Cardio and Strength Training To Lose Weight

Weight loss is most effectively achieved through a combination of BOTH cardiovascular exercise (i.e., treadmill, biking, swimming) and strength training. While the cardio will get your heart rate up and burn calories, strength training brings great weight loss benefits, too. Strength training adds muscle mass to your body, and increased muscle mass means a dramatically increased metabolism. Adding even a few pounds of muscle will increase the number of calories your body burns each and every day.

Focusing only on cardio and skipping strength training could actually make it harder for you to lose weight. In fact, you may even gain weight – especially if your cardio workouts exceed 45 minutes. If you do cardio too long, your body consumes muscle for energy. For most people, that “too long” mark is at about 45 minutes. Done over and over again, day after day, this excess cardio could have a substantial impact on your body – and the muscle loss could decrease your metabolism and result in weight gain.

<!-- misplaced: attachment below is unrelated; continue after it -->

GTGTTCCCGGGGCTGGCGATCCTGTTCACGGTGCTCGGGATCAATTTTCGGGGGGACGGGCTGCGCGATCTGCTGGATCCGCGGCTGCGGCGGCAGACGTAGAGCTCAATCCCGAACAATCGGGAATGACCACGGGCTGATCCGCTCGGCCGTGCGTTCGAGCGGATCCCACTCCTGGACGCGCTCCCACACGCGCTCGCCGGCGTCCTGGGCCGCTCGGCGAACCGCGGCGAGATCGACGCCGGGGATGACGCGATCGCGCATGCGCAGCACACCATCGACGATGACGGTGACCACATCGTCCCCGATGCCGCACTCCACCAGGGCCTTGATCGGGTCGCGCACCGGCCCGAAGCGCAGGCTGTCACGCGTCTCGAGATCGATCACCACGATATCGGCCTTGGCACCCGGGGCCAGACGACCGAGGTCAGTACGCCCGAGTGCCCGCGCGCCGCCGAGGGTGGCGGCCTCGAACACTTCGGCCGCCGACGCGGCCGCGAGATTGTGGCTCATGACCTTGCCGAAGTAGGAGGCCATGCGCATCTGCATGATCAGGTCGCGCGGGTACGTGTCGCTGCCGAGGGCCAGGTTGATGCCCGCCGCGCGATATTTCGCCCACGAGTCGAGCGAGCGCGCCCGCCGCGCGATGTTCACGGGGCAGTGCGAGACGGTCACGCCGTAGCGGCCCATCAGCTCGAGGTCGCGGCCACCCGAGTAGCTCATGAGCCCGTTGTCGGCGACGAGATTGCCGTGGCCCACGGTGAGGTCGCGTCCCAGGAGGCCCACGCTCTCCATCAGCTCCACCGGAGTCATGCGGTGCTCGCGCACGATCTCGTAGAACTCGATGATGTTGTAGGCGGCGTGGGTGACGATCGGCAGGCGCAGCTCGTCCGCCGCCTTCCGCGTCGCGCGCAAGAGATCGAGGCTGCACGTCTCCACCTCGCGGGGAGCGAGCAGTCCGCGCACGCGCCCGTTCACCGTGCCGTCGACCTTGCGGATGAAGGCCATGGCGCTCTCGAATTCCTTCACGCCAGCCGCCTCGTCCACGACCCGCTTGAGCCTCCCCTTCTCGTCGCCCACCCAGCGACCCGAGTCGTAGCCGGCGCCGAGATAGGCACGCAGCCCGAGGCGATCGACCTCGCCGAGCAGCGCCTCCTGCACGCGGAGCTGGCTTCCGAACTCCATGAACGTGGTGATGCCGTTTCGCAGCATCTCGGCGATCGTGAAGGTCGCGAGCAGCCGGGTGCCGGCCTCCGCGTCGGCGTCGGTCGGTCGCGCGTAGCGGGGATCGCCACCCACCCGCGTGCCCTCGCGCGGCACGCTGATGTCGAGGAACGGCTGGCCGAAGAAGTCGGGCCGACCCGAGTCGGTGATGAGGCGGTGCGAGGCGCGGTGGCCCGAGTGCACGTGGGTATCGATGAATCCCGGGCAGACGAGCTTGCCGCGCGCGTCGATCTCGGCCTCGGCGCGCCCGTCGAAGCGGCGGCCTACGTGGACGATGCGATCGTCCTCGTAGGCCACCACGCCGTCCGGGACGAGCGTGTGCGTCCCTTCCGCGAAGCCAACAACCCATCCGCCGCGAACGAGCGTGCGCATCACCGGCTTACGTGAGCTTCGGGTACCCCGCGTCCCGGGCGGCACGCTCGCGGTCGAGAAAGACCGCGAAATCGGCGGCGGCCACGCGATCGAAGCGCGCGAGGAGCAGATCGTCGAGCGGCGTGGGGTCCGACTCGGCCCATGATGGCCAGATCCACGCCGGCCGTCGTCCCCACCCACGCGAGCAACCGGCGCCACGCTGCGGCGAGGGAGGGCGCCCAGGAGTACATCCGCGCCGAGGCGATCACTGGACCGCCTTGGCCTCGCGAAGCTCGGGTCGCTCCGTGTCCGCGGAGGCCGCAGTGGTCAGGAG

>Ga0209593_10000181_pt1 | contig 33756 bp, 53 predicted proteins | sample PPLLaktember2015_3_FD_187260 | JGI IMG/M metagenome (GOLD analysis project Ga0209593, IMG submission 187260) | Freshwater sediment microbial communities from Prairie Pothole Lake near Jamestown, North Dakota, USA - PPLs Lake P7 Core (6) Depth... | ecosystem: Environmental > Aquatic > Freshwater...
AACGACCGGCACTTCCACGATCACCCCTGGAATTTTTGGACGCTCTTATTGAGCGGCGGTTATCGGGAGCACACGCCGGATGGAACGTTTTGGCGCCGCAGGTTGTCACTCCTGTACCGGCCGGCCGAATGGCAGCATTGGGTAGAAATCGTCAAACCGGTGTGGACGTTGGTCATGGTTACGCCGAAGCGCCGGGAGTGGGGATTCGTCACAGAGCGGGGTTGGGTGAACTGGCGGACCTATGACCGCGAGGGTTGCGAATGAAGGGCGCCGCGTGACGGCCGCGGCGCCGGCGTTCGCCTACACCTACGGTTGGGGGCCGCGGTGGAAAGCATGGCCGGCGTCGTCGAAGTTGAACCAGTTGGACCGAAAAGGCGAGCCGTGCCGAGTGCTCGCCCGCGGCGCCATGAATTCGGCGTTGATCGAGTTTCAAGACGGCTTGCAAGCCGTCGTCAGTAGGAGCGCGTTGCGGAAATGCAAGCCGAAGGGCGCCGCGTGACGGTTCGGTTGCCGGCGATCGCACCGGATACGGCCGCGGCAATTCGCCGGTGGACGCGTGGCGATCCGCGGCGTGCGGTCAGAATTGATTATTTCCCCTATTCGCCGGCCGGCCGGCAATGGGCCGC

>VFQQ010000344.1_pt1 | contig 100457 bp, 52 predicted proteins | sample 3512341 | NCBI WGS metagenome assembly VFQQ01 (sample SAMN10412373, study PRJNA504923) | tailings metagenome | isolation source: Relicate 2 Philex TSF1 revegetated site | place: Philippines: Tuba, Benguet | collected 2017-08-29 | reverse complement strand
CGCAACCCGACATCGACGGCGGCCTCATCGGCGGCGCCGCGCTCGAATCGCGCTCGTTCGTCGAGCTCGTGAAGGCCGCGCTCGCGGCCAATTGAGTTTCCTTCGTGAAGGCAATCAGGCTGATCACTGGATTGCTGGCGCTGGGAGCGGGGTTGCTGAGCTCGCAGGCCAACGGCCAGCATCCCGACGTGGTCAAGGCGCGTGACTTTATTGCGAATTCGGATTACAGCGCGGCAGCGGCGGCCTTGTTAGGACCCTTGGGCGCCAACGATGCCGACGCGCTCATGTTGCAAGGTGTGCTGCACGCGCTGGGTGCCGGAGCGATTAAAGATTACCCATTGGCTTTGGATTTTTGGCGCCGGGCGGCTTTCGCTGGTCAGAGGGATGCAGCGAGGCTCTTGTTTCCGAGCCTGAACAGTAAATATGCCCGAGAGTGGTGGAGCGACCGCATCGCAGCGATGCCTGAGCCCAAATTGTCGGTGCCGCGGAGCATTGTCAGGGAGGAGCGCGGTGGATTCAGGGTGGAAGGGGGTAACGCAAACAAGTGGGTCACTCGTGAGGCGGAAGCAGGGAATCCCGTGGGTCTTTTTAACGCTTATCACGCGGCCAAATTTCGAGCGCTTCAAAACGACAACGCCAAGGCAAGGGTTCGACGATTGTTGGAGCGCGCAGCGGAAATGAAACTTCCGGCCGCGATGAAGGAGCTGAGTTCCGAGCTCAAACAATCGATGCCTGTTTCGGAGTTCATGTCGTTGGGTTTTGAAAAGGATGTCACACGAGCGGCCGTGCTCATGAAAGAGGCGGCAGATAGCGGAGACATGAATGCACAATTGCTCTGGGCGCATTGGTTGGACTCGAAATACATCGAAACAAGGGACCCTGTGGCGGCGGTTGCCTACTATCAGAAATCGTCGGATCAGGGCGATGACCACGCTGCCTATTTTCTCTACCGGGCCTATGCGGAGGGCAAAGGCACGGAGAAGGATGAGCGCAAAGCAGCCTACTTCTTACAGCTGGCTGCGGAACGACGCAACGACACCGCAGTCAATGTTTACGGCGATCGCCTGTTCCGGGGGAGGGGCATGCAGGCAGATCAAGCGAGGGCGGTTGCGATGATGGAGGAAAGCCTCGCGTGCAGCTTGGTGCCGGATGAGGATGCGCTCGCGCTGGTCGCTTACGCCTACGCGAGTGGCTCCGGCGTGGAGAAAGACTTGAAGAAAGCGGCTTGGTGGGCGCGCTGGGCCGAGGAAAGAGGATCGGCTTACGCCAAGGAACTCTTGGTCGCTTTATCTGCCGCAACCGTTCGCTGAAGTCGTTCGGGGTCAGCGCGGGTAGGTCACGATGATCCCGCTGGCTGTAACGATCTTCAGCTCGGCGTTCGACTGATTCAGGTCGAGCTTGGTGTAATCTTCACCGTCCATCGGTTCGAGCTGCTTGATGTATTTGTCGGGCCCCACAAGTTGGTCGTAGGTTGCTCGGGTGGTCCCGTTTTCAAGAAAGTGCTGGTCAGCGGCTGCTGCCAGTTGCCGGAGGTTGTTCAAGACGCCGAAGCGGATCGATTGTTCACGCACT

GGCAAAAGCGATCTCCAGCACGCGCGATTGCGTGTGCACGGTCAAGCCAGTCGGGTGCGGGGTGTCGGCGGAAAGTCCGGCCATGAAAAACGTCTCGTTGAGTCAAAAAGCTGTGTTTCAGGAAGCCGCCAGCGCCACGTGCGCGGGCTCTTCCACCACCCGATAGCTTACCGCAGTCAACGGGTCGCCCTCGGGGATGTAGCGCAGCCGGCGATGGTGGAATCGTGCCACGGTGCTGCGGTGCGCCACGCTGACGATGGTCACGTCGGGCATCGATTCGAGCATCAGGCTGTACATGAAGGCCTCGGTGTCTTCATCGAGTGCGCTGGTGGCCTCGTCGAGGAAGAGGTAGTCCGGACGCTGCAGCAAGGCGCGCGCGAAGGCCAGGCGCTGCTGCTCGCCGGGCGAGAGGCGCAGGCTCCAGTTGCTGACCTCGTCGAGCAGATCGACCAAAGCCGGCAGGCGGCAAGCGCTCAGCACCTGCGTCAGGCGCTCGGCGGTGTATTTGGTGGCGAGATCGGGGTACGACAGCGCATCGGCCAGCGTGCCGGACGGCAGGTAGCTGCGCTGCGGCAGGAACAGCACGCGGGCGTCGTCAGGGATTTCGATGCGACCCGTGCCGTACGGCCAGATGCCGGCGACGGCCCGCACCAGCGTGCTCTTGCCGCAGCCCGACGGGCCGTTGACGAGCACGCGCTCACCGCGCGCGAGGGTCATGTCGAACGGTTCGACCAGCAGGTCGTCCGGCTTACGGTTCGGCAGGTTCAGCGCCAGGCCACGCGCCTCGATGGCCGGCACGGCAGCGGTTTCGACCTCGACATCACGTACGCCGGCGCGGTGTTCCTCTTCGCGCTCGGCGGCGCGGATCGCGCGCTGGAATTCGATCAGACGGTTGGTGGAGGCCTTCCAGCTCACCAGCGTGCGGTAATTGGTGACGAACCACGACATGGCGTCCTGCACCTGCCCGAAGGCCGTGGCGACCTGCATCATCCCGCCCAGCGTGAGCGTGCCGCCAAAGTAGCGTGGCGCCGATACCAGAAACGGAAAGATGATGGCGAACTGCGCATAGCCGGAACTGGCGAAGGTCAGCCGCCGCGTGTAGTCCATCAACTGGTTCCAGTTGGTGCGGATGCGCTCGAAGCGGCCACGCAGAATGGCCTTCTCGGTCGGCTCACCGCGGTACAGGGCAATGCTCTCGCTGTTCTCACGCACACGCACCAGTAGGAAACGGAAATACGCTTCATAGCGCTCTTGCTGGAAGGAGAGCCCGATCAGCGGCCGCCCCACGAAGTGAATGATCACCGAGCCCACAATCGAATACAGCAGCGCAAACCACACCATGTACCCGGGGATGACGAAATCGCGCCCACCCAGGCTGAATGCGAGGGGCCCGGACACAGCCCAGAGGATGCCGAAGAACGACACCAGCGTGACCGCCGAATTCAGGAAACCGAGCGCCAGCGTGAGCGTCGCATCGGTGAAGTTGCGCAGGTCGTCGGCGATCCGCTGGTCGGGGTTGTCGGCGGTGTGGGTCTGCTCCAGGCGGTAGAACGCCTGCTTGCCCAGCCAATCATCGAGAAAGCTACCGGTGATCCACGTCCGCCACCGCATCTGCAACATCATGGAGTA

If you have 60 minutes of gym time, here’s a recommendation of a client looking to lose weight:

25 minutes of cardio (5 minutes of warming up, 15 minutes of intervals, 5 minutes of cooling down)
30 minutes of strength training
5 minutes of post-workout stretching

An effective fat loss program will include regular strength training and cardio workouts, done either separately or together, depending on your schedule and goals. Another important component is, of course, eating a healthy diet as well. By implementing all three components, you can maximize your weight loss and your health.

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2 Responses to Cardio and Strength Training To Lose Weight

  1. Pingback: Strength Training To Lose Weight | Diet For Fitness

  2. Lorrie Pruit says:

    Aerobic exercise (also known as cardio) is physical exercise of relatively low intensity that depends primarily on the aerobic energy-generating process.Aerobic exercise and fitness can be contrasted with anaerobic exercise, of which strength training and short-distance running are the most salient examples. The two types of exercise differ by the duration and intensity of muscular contractions involved, as well as by how energy is generated within the muscle.

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